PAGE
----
And faces—nothing has given me more trouble. Eyes, those most important details of a face, are too small to make out unless I am close enough to make out with someone. I didn’t know what color my last boyfriend’s eyes were until after we had been dating for almost six months. Whenever we were close enough for me to discern their color, he kept his eyes closed. I didn’t see his eyes until we were riding a city bus on our way to a concert on an early May evening, squished next to each other on the seats. He turned slightly to me, the light was just right, and I finally saw out of my right eye that his left was brown with textured traces of gold, simultaneously soft and hard in color.
Last year, I was watching TV on my 24-inch computer monitor, sitting less than a foot away, and saw a close-up of someone rolling her eyes. At thirty, I was seeing that gesture for the first time and it was nothing like I had imagined. Inspired, I wanted to get a glimmer of what it is to read feelings in eyes, so I watched Grey’s Anatomy, scrutinizing characters during emotionally wrought scenes, their faces taking up my whole screen. Though I felt all the feelings from the context, the music, the minute changes in pitch and inflection in their voices and the larger facial gestures, I could see nothing in the eyes.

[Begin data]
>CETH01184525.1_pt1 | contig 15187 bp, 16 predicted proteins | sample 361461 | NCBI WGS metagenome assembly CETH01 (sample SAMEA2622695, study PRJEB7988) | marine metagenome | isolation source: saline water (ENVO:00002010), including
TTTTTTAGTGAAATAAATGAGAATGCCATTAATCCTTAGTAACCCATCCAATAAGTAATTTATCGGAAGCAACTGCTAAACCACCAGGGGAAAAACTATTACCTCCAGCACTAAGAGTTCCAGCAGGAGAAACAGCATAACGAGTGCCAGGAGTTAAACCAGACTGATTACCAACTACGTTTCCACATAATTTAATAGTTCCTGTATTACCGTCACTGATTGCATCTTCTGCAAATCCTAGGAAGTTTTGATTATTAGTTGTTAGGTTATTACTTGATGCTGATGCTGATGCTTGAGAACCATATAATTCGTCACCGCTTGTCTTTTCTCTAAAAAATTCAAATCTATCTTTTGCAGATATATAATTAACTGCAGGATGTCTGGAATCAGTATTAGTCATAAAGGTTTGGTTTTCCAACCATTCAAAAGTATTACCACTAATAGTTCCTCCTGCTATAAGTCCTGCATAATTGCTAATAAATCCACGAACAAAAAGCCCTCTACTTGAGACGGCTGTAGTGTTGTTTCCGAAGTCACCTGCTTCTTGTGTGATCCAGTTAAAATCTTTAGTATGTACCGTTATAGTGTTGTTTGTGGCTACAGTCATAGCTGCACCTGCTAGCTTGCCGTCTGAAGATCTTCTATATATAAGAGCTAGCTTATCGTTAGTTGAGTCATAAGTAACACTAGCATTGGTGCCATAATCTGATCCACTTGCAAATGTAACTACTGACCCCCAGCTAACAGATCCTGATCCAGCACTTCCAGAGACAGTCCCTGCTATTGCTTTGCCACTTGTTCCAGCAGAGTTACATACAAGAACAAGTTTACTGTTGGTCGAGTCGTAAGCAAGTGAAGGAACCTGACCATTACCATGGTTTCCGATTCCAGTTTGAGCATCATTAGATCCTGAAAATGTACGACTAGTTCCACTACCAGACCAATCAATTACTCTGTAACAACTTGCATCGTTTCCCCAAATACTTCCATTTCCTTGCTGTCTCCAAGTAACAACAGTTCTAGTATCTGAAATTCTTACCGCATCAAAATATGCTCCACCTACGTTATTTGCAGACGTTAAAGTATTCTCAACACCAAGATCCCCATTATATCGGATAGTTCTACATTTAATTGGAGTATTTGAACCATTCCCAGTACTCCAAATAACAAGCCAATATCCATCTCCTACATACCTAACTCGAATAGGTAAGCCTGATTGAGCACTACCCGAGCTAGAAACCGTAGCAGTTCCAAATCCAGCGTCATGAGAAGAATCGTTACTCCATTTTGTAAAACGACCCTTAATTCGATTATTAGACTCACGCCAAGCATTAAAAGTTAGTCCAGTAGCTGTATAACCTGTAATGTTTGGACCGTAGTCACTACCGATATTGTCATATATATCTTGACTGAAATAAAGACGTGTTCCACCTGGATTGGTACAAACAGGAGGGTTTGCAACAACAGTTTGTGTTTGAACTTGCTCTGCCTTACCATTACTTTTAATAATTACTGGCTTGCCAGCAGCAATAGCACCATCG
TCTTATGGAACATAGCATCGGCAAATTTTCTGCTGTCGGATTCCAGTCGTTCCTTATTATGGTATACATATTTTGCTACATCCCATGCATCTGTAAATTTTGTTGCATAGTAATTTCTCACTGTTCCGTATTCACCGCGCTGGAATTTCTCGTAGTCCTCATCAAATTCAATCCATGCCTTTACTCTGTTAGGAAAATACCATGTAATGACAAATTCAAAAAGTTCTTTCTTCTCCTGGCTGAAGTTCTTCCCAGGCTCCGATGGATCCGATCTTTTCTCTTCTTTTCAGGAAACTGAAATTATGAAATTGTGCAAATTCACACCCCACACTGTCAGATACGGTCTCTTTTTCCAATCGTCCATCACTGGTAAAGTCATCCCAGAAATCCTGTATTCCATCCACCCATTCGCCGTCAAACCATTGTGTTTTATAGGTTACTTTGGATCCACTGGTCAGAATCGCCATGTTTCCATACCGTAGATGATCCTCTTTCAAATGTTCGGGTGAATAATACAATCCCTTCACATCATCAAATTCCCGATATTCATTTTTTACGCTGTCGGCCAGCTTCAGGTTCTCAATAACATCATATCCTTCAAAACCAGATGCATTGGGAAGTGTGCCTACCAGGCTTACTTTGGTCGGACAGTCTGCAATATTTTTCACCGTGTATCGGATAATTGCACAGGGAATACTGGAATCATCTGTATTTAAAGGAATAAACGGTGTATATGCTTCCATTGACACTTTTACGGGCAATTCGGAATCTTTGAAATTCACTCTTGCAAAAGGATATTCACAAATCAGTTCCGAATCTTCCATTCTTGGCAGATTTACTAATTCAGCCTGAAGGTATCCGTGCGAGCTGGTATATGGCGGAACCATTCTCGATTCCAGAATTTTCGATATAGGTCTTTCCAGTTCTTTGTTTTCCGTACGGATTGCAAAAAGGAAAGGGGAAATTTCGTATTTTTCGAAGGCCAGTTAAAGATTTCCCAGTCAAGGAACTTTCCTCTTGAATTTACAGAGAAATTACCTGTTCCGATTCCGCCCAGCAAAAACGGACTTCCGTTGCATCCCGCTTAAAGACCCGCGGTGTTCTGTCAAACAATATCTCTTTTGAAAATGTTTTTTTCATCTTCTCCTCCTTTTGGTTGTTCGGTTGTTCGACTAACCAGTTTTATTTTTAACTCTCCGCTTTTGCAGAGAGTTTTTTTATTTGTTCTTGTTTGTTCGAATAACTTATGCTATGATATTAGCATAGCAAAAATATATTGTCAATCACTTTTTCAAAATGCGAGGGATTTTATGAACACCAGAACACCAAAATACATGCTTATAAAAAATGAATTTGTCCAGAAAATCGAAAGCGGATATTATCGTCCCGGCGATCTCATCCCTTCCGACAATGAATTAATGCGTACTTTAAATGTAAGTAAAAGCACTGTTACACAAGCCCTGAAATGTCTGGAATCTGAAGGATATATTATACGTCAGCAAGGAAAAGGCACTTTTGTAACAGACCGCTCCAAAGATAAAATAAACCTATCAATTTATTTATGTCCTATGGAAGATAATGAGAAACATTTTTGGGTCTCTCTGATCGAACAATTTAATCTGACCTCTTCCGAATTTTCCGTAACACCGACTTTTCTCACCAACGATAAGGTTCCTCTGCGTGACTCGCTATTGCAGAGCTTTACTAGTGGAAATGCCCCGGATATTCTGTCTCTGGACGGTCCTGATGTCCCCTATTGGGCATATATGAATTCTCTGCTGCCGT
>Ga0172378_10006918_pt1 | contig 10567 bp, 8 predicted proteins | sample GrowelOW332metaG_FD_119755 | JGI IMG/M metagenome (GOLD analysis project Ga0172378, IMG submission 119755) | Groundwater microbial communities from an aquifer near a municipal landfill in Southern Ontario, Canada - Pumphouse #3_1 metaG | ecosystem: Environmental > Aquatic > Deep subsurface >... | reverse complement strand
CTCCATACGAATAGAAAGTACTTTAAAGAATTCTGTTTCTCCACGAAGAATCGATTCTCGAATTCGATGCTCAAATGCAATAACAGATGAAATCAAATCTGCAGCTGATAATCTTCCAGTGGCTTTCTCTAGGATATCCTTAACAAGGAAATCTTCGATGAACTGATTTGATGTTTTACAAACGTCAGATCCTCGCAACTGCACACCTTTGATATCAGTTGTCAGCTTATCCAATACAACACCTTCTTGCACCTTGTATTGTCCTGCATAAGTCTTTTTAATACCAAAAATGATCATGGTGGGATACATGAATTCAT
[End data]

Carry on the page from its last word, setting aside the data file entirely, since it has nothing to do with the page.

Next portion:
This is an excerpt from an essay in which I explore a few different aspects of albinism and blindness.